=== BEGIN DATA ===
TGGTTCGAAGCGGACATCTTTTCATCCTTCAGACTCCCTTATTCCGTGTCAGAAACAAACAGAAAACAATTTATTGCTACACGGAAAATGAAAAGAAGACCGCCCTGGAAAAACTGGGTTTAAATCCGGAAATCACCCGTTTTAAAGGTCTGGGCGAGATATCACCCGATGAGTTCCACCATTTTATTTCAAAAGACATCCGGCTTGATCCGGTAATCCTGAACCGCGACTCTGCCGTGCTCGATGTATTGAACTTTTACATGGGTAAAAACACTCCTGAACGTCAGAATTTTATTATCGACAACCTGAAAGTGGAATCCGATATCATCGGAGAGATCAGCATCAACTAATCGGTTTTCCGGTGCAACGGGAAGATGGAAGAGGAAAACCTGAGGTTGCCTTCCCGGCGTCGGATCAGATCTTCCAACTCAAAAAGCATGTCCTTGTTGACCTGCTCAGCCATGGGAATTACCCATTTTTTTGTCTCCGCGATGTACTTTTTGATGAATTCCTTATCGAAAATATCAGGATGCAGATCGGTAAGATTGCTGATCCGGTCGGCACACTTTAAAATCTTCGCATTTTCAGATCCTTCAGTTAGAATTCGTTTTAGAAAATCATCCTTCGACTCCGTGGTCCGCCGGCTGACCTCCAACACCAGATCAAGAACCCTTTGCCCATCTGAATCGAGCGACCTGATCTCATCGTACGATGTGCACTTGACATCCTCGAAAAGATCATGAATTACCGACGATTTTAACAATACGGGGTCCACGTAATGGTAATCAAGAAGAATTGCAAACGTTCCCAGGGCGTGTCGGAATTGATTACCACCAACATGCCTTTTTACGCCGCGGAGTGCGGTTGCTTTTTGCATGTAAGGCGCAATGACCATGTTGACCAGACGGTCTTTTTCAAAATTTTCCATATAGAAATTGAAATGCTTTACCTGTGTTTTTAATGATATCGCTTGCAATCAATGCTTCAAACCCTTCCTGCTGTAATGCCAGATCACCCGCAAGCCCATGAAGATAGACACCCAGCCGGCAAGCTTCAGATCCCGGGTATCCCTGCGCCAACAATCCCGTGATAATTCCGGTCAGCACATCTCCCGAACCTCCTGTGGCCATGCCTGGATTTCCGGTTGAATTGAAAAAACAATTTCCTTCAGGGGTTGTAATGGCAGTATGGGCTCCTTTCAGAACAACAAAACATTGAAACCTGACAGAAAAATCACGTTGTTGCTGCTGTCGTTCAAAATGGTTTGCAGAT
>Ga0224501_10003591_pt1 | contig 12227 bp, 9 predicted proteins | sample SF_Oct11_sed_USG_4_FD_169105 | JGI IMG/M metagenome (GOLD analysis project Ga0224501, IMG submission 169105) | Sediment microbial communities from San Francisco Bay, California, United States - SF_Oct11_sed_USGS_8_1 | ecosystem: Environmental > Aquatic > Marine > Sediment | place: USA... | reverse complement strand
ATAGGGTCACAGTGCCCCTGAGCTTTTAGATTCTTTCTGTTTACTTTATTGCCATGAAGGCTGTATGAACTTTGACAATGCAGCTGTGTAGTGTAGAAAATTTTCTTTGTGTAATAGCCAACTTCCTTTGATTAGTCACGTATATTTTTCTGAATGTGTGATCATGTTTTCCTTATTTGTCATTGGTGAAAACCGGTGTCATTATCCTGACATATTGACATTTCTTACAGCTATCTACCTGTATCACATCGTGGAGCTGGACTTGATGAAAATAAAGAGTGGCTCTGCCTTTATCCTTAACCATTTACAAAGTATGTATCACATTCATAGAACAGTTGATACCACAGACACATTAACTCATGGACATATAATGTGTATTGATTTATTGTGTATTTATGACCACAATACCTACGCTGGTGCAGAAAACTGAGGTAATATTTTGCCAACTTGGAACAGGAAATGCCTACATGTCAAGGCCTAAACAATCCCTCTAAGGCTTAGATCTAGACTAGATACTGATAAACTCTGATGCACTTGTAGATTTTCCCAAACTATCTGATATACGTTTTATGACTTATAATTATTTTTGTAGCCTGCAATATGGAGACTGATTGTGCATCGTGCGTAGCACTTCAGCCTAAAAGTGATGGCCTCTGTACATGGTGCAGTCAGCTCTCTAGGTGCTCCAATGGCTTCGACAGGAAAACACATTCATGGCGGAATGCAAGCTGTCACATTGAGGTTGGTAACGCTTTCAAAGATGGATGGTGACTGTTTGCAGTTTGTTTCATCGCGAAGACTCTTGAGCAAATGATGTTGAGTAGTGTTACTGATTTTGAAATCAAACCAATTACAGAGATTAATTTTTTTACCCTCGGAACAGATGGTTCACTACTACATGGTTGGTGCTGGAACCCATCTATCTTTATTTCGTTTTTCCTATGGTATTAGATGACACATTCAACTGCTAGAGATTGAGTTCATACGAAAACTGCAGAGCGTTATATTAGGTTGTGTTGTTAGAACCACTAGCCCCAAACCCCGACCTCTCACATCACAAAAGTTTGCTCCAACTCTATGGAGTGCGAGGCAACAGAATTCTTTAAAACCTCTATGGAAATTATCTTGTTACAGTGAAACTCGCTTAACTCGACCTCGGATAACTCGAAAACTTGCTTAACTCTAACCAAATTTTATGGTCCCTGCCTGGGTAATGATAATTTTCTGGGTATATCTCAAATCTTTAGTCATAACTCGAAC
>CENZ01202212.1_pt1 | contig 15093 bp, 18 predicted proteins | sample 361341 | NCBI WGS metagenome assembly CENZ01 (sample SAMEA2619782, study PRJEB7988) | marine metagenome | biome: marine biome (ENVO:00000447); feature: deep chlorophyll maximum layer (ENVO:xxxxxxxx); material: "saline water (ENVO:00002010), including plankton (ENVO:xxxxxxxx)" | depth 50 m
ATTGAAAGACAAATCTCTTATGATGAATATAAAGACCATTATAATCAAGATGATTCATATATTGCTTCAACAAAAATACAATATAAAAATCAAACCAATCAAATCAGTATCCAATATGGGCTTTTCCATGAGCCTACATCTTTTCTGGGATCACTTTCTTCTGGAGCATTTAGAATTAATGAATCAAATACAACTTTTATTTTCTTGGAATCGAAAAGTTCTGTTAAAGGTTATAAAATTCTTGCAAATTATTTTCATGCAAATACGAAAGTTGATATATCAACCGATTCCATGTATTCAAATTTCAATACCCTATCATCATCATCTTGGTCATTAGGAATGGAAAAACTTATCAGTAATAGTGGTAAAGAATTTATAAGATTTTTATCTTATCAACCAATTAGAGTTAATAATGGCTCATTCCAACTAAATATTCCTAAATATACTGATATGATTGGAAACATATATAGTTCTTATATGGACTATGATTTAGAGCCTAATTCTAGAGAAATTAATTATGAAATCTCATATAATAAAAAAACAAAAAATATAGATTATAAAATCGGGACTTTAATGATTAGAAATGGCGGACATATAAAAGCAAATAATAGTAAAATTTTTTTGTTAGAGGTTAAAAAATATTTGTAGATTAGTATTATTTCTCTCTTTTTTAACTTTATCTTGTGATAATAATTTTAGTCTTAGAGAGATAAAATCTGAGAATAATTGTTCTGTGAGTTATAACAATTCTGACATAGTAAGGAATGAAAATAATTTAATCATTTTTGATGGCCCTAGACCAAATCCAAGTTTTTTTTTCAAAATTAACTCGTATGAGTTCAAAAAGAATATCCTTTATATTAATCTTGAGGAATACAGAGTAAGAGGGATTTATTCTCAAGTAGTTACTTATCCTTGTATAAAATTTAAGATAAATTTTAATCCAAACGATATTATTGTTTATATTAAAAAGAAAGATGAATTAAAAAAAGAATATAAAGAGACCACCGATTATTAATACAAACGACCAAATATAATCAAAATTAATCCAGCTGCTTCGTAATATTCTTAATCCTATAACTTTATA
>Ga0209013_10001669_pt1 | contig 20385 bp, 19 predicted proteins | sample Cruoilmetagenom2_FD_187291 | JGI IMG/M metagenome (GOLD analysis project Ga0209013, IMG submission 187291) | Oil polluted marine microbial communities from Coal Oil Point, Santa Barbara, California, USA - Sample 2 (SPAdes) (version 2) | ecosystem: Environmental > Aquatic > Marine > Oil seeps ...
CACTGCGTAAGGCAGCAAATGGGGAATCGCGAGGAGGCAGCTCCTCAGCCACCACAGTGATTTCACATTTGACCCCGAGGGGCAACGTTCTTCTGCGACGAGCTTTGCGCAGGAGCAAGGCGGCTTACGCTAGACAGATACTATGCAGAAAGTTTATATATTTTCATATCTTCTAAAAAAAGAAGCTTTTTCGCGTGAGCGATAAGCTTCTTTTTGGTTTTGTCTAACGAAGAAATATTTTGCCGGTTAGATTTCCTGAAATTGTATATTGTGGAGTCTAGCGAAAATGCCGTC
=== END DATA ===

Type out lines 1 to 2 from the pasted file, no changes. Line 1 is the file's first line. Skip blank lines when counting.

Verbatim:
TGGTTCGAAGCGGACATCTTTTCATCCTTCAGACTCCCTTATTCCGTGTCAGAAACAAACAGAAAACAATTTATTGCTACACGGAAAATGAAAAGAAGACCGCCCTGGAAAAACTGGGTTTAAATCCGGAAATCACCCGTTTTAAAGGTCTGGGCGAGATATCACCCGATGAGTTCCACCATTTTATTTCAAAAGACATCCGGCTTGATCCGGTAATCCTGAACCGCGACTCTGCCGTGCTCGATGTATTGAACTTTTACATGGGTAAAAACACTCCTGAACGTCAGAATTTTATTATCGACAACCTGAAAGTGGAATCCGATATCATCGGAGAGATCAGCATCAACTAATCGGTTTTCCGGTGCAACGGGAAGATGGAAGAGGAAAACCTGAGGTTGCCTTCCCGGCGTCGGATCAGATCTTCCAACTCAAAAAGCATGTCCTTGTTGACCTGCTCAGCCATGGGAATTACCCATTTTTTTGTCTCCGCGATGTACTTTTTGATGAATTCCTTATCGAAAATATCAGGATGCAGATCGGTAAGATTGCTGATCCGGTCGGCACACTTTAAAATCTTCGCATTTTCAGATCCTTCAGTTAGAATTCGTTTTAGAAAATCATCCTTCGACTCCGTGGTCCGCCGGCTGACCTCCAACACCAGATCAAGAACCCTTTGCCCATCTGAATCGAGCGACCTGATCTCATCGTACGATGTGCACTTGACATCCTCGAAAAGATCATGAATTACCGACGATTTTAACAATACGGGGTCCACGTAATGGTAATCAAGAAGAATTGCAAACGTTCCCAGGGCGTGTCGGAATTGATTACCACCAACATGCCTTTTTACGCCGCGGAGTGCGGTTGCTTTTTGCATGTAAGGCGCAATGACCATGTTGACCAGACGGTCTTTTTCAAAATTTTCCATATAGAAATTGAAATGCTTTACCTGTGTTTTTAATGATATCGCTTGCAATCAATGCTTCAAACCCTTCCTGCTGTAATGCCAGATCACCCGCAAGCCCATGAAGATAGACACCCAGCCGGCAAGCTTCAGATCCCGGGTATCCCTGCGCCAACAATCCCGTGATAATTCCGGTCAGCACATCTCCCGAACCTCCTGTGGCCATGCCTGGATTTCCGGTTGAATTGAAAAAACAATTTCCTTCAGGGGTTGTAATGGCAGTATGGGCTCCTTTCAGAACAACAAAACATTGAAACCTGACAGAAAAATCACGTTGTTGCTGCTGTCGTTCAAAATGGTTTGCAGAT
>Ga0224501_10003591_pt1 | contig 12227 bp, 9 predicted proteins | sample SF_Oct11_sed_USG_4_FD_169105 | JGI IMG/M metagenome (GOLD analysis project Ga0224501, IMG submission 169105) | Sediment microbial communities from San Francisco Bay, California, United States - SF_Oct11_sed_USGS_8_1 | ecosystem: Environmental > Aquatic > Marine > Sediment | place: USA... | reverse complement strand